Release Date: April 12, 1999
|DOE Reports on
State of the Science Of Carbon Sequestration
Richardson Says Report Offers Broad Vision for New Options to Curb Greenhouse Gases
The U.S. Department of Energy (DOE) today took a first step toward developing a "road map" for research that could lead to a potentially revolutionary approach for reducing greenhouse gases in the world's atmosphere.
DOE released a 200-page "working draft" detailing the emerging science and technology of carbon sequestration - the capture and secure storage of carbon dioxide emitted from the combustion of fossil fuels.
The draft report provides a starting point for government, industry and academia to begin setting priorities and identifying specific directions for research and development activities that could extend over the next quarter century.
"We are starting with a bold vision of what might be possible by 2025 - a safe, predictable and affordable way to prevent carbon dioxide from building up in the atmosphere," said Energy Secretary Bill Richardson. "These research paths could provide new options for the world to respond to climate change concerns."
Once the report is disseminated, DOE plans to convene a public workshop to begin developing a joint government-industry-academia "road map" for future carbon sequestration research and technology development. The workshop likely will be scheduled for either late May or June.
The report focuses on ways to reduce carbon dioxide levels in the atmosphere. Carbon dioxide is one of the primary gases that contribute to the "greenhouse effect" - the phenomena where certain trace gases in the atmosphere trap earth's radiated energy, causing a gradual warming of the earth's surface.
The Intergovernmental Panel on Climate Change has forecast that, under "business as usual" conditions, global emissions of carbon dioxide could more than triple over the coming century, from 7.4 billion tons of carbon per year in 1997 to approximately 20 billion tons per year by 2100. The panel also warned that concentrations of carbon dioxide in the earth's atmosphere could double by the middle of the 21st century and continue to build up even faster in later years, potentially creating a variety of serious environmental consequences.
Various energy options, such as increased use of wind, solar and other renewable energy sources, and greater energy efficiencies may not, on their own, be sufficient to substantially reduce greenhouse gas emissions. Low cost carbon sequestration, however, if it can be developed, would offer an additional option that both industrialized and developing countries could use to manage their carbon emissions.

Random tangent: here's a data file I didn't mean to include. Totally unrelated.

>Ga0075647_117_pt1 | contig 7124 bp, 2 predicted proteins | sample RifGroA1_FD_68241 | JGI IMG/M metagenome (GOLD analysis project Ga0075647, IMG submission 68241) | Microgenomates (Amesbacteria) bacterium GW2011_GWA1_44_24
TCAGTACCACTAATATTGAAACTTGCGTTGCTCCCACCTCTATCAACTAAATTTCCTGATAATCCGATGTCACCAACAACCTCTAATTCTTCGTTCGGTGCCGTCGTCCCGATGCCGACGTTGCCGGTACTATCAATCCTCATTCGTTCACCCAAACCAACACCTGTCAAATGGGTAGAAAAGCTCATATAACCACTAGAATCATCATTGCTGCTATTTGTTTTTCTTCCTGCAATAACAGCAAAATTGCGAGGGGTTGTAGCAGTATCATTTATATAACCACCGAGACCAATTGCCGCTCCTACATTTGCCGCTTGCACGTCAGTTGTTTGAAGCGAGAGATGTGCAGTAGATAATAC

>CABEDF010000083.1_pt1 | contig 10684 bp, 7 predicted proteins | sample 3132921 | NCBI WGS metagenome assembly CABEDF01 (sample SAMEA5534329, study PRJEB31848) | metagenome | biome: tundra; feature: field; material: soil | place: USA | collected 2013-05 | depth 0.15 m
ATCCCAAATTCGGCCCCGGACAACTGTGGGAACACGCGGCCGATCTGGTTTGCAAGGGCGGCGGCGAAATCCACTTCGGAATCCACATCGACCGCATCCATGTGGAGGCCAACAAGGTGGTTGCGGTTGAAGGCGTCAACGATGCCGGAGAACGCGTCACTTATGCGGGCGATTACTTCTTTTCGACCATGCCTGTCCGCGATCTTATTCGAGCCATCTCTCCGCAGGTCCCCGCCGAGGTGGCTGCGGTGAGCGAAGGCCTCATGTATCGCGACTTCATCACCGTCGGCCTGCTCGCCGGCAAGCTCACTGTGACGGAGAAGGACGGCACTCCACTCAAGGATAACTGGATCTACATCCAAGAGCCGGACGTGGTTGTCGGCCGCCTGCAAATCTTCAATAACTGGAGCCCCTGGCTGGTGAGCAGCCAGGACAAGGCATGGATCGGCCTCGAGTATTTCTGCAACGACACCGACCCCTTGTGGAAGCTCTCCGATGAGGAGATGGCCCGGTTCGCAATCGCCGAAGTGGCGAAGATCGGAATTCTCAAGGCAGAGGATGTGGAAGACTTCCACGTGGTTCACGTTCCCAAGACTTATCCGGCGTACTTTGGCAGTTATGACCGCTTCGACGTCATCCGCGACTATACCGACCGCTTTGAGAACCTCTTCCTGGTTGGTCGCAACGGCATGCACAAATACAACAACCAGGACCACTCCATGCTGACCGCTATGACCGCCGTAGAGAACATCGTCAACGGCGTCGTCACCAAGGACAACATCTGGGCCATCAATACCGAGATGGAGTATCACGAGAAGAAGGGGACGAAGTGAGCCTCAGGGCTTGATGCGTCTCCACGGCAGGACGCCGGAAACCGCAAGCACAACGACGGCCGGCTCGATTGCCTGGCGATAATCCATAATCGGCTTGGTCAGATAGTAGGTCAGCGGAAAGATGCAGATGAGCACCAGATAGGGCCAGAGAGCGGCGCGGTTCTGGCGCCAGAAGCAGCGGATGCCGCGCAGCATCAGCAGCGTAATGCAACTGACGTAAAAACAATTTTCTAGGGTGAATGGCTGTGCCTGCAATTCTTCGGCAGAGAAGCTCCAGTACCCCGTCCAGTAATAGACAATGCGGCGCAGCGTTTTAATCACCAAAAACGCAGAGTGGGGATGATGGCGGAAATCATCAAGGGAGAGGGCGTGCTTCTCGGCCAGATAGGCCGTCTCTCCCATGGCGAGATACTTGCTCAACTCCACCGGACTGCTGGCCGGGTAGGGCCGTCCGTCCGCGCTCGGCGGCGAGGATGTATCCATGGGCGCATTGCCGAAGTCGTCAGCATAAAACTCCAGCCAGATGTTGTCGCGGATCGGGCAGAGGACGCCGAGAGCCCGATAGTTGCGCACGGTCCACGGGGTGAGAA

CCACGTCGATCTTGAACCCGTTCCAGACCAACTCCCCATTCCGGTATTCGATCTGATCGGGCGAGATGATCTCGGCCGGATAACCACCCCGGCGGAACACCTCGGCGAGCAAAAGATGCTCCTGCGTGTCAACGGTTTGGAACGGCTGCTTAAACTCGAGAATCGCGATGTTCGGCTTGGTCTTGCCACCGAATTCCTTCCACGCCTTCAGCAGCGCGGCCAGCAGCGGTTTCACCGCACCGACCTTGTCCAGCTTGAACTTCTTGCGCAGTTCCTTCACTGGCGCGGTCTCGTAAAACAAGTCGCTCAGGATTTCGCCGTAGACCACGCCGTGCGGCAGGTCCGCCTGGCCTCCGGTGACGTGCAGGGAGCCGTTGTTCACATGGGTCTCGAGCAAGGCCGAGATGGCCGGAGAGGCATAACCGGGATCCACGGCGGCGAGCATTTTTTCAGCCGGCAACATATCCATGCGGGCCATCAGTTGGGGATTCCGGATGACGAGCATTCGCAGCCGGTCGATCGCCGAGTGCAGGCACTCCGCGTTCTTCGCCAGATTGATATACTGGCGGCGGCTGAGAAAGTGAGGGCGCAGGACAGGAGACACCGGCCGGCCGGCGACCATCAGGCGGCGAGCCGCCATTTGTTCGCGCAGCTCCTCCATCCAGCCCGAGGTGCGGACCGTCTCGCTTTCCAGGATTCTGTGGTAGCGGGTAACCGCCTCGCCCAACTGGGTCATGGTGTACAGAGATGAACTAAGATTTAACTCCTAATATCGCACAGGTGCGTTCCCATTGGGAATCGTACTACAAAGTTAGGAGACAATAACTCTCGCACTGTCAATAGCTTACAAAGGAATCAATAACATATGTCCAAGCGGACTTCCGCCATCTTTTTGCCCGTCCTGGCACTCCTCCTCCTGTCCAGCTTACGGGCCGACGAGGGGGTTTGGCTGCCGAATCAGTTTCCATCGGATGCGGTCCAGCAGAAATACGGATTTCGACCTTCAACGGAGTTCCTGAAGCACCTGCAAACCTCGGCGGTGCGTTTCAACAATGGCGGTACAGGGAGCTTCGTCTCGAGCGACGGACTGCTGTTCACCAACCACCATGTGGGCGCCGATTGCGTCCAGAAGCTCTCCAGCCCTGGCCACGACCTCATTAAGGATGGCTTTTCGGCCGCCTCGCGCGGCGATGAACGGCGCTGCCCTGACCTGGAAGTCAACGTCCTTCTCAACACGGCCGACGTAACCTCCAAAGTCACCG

The report identifies key research needs in several aspects of carbon sequestration, including technologies for separating and capturing carbon dioxide from energy systems and sequestering it in the oceans or geologic formations, or possibly by enhancing the natural carbon cycle of oceans and terrestrial ecosystems such as forests, vegetation, soils, and crops. It also describes advanced options for chemically or biologically transforming carbon dioxide into environmentally safe, potentially marketable products.
"Carbon sequestration is a whole new area of energy-related research," Richardson said. "Our efforts to this point have primarily been to identify the scope of possibilities. But even at this early stage, we recognize the potential of carbon sequestration to provide a fundamentally new approach for dealing with climate change.."
The draft report was developed jointly by DOE's Office of Science and Office of Fossil Energy with assistance from national laboratories, the department's Federal Energy Technology Center, and experts from academic and industry groups.
The report is available in electronic form from the Office of Fossil Energy web site. A limited number of printed copies are also available from the DOE Fossil Energy Communications Office at (202) 586-6503.
DOE will announce details on the upcoming workshop as soon as they become available.
|Contact: David Anna, DOE/NETL, 412-386-4646|